Why Delhi's buses are so deadly: an economic analysis

At least 115 people were killed by Blueline buses in 2008. The Blueline's grim numbers stem entirely from two perverse economic incentives: the driver's salary is wholly dependant on how many fares he picks up, and each bus is in direct competition with every other bus on the route.

Blueline buses are not typically driven by their owners. Instead, thousands of drivers rent their buses from a smaller group of owners at a cost of three or four thousand rupees a day plus maintenance. With passengers paying between two and ten rupees a ride, drivers are forced to pick up a few hundred people before they can even begin to consider buying lunch.

[...] But with an estimated 2,200 Blueline buses careening across Delhi on any given day, it's no wonder the newspaper reports are almost identical every day. After an accident, the driver tries to flee, an angry mob beats him, the police impound the bus, the driver is thrown in jail, the owner of the bus is not mentioned. Sometimes the driver escapes, in which case the mob finds its release in setting fire to the bus.

And while the Delhi government has pledged to replace the Blueline with modern city-run buses in time for the Commonwealth Games, newspapers report of a cabal of "powerful people" who own the majority of the Bluelines, and who aren't going to let the city cut them out of the transit racket quite so easily.

This is essentially the same racket behind San Francisco's taxicab industry, except that apparently our local taxi drivers are shiftless and lazy, with no work ethic to speak of.

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16 Responses:

  1. teferi says:

    New York's taxi industry as well, with the additional factor of being able to swerve over to pick up fares anywhere (unless SF has official street-hailable cabs too).

    • jwz says:

      SF's cabs are allowed to pick up fares anywhere, except that instead what they all do is queue up at the train stations and hotels, waiting for the once-an-hour fare to the airport. That way they don't have to actually troll the streets and work for a living.

      • That doesn't really align with my experiences; I've never had much trouble finding a cab in any business-y neighborhood in SF provided I'm willing to walk a block or two toward a well-trafficked street. In Bernal Heights where I live, yes, the cab-finding is crap.

        The $3.10 initial fare would seem to provide some incentive towards looking for short-hop fares.

    • dmlaenker says:

      DC's as well, with the added caveat that most taxis in Washington are poorly-maintained gypsy cabs.

      IIRC the only geographic prohibitions are the neighborhoods they refuse to enter and Adams Morgan, where they're banned to three curbsides due to a tendency to run over (even more) pedestrians in a quest for fares (in the case of Adams Morgan, mostly sorostitutes who admittedly are too drunk and/or self-absorbed to know how to use a street properly).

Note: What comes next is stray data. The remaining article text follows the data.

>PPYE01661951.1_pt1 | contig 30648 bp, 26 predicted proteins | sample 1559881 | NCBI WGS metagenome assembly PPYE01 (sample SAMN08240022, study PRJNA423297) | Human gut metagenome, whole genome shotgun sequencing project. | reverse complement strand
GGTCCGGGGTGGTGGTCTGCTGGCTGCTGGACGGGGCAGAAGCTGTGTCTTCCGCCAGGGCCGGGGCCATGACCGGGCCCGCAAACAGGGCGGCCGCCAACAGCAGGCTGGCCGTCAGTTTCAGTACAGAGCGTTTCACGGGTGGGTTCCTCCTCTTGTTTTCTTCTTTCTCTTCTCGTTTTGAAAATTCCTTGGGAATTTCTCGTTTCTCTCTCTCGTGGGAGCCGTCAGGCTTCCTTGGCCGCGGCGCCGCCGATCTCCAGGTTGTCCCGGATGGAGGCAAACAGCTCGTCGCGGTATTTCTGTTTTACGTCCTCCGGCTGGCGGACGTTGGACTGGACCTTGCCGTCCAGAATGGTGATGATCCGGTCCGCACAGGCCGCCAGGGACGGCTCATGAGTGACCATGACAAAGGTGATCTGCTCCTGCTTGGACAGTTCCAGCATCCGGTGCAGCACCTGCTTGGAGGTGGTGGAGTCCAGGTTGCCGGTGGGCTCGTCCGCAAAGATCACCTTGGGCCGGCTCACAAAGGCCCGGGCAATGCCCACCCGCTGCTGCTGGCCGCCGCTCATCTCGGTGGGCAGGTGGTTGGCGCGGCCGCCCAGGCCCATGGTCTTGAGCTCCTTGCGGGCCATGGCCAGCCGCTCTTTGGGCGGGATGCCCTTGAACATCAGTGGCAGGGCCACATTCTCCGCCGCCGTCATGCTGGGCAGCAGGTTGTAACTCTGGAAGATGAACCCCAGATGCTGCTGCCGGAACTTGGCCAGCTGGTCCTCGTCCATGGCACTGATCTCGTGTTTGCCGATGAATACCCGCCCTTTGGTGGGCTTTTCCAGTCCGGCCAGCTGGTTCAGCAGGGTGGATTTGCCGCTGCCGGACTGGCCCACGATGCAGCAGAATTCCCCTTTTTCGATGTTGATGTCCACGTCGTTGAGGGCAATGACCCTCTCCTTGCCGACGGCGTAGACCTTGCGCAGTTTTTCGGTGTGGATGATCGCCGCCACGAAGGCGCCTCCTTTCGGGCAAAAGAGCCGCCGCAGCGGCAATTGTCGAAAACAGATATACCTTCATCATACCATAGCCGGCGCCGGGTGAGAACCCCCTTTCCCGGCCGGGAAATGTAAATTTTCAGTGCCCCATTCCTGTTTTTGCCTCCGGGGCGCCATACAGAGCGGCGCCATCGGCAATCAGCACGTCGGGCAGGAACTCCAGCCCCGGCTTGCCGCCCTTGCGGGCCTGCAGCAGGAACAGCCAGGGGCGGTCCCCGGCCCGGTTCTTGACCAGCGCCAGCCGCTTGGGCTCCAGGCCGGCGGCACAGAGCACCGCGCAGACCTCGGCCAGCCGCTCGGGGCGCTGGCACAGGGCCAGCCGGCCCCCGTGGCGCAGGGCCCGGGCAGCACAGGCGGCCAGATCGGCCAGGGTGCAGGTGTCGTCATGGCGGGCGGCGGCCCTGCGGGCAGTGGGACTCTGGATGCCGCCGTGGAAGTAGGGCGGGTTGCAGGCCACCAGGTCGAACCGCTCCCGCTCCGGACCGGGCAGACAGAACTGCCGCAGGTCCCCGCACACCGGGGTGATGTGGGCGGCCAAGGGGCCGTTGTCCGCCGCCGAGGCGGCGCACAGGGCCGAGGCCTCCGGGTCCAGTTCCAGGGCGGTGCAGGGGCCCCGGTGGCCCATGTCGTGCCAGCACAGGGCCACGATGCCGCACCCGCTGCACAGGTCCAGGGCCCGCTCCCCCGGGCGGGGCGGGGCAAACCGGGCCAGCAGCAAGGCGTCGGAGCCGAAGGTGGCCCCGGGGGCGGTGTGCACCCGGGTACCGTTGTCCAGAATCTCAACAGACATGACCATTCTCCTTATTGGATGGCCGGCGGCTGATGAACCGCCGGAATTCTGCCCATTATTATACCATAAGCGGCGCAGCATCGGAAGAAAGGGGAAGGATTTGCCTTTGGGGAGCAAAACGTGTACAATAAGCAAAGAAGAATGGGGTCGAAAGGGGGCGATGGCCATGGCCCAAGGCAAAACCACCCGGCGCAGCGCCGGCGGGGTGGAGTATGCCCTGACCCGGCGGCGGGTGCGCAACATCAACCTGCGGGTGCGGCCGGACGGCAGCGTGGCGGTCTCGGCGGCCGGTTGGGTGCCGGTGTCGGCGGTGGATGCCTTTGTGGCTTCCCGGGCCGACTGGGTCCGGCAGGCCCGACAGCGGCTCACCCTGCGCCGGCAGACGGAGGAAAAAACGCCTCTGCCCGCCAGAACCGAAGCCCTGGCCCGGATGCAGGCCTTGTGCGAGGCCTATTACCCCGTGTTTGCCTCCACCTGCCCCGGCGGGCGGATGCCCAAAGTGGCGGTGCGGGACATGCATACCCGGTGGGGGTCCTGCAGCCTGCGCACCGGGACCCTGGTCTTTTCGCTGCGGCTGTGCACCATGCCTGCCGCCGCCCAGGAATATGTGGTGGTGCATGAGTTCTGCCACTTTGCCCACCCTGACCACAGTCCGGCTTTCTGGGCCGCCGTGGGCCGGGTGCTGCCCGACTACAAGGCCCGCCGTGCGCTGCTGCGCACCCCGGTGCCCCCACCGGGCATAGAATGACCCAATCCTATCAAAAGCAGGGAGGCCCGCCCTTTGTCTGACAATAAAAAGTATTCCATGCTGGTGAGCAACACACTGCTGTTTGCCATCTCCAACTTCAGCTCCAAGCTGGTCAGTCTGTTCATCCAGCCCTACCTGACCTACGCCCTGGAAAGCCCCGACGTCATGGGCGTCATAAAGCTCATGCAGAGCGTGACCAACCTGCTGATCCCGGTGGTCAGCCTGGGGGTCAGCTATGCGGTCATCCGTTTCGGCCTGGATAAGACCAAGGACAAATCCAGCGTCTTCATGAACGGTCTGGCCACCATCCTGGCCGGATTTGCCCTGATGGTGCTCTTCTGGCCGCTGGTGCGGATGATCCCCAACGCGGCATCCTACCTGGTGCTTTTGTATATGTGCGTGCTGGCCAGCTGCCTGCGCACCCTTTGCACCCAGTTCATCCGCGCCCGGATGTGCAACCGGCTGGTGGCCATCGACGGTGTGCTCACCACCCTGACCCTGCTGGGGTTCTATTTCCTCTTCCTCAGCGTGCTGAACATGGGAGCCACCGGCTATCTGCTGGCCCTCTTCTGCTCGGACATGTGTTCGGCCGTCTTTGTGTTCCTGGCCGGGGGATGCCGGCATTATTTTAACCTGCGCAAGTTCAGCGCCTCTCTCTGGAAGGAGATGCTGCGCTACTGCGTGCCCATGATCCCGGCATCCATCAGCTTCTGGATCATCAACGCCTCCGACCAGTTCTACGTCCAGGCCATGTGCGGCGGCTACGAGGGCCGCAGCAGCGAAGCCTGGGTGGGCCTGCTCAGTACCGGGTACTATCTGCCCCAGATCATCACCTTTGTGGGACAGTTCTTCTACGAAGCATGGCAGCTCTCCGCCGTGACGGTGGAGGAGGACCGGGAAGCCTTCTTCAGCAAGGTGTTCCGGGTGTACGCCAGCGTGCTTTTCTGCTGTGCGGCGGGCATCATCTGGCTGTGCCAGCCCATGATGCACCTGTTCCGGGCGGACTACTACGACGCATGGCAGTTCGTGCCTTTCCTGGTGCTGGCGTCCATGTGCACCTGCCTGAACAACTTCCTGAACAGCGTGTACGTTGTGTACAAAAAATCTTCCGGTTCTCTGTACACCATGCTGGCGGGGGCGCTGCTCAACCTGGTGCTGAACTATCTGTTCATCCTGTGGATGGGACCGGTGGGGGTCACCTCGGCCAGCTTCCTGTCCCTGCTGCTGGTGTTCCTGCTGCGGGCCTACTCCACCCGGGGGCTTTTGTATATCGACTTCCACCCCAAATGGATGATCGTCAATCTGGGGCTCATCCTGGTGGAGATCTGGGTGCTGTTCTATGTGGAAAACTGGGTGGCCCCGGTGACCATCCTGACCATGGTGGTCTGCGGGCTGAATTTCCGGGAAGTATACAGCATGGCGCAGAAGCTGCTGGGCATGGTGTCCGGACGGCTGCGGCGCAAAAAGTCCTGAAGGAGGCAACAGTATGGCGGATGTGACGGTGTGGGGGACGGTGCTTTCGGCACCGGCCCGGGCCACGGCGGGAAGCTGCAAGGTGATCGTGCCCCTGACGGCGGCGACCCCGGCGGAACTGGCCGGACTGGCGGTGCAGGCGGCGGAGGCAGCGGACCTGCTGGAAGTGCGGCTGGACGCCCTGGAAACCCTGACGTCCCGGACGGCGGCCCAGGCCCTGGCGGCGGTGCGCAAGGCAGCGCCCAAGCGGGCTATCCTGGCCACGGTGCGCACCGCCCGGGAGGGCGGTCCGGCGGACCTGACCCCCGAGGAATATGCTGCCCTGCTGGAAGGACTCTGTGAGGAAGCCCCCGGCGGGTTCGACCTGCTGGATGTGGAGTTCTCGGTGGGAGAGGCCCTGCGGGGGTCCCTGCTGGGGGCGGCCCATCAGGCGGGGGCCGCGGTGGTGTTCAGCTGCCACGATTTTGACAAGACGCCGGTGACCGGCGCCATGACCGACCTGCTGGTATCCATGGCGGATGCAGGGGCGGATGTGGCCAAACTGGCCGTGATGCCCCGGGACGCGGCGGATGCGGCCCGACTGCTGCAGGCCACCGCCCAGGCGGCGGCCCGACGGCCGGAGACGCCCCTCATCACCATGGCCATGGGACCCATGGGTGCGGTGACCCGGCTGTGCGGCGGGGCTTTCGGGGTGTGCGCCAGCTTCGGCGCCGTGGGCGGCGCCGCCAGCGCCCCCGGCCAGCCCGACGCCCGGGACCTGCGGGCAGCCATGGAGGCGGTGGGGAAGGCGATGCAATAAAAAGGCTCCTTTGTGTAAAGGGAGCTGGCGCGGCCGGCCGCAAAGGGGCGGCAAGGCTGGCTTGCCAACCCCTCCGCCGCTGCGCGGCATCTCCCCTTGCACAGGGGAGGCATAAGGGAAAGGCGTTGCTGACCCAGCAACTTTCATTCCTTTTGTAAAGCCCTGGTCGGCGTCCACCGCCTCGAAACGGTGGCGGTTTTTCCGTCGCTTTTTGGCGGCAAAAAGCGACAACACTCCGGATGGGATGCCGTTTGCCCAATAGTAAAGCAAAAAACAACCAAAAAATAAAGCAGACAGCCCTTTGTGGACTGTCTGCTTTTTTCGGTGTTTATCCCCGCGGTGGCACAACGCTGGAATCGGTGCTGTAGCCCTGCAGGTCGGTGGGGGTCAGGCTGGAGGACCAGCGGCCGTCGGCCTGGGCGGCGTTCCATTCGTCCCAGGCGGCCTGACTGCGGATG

• logic_lj says:

        And yet, when I was in DC a couple of weeks ago, the public transit option was disgustingly good. I mean, carpeted subway cars! You know how long that would last here in Chicago? ;)

        Apparently, it's a good thing I didn't try the cabs while we were there.

  2. __marcelo says:

    This is essentially the same racket behind San Francisco's taxicab industry, except that apparently our local taxi drivers are shiftless and lazy, with no work ethic to speak of.

    Your comment was probably the most horrifying (and funny) part of it all.


    Some quotes :

    Those responsible for the death of South African National Taxi Association (Santaco) deputy chairperson Mthuthuzeli Molefe are still at large. Molefe was gunned down in cold blood while riding his motorbike at the weekend.
    Meanwhile, Gauteng MEC for transport Bheki Nkosi today said the killing was not linked to the Bus Rapid Transit (BRT) system.
    The multi million rand BRT has been plagued by problems since its launch last week. Security measures had to be beefed up after gunmen attacked one of the buses. Johannesburg metro police, the SAPS and the army have been roped in to protect passengers.

  4. leolo says:

    This is essentially the same racket behind San Francisco's taxicab industry

    I was under the impression that all taxi services worked this way.

    • ultranurd says:

      I had a taxi driver in Boston once explain to me how he'll get paid to idle at a construction site all day; apparently there's some weird billing trickery the contractor can do with regards to "employee transportation", and he can take his cut and then kick that rate down to the driver (who then doesn't have to do anything all day).

  5. that_xmas says:

    To be fair, nothing is safe on the roads in India...

    A friend of mine was in Bangalore, he described being in the passenger seat of a car as this...

    "We were driving down the road and there were two sets of headlights heading towards us. [The driver] sped up and zipped between the two oncoming cars. I'm not certain, but I was pretty sure we were on the correct side of the road."

    • pavel_lishin says:

      I think there are some places where there isn't really a correct side of the road, per se. I mean, sure, there might have been a line painted there, and some laws in some books somewhere stating that you've gotta be on the left or on the right, but in practice it works much the way that you describe.

  6. inoah says:

    I suppose setting the taxicabs on fire would be counterproductive.

  7. shandrew says:

    These folks should do an analysis of our neighborly bringer of death on wheels, Caltrain.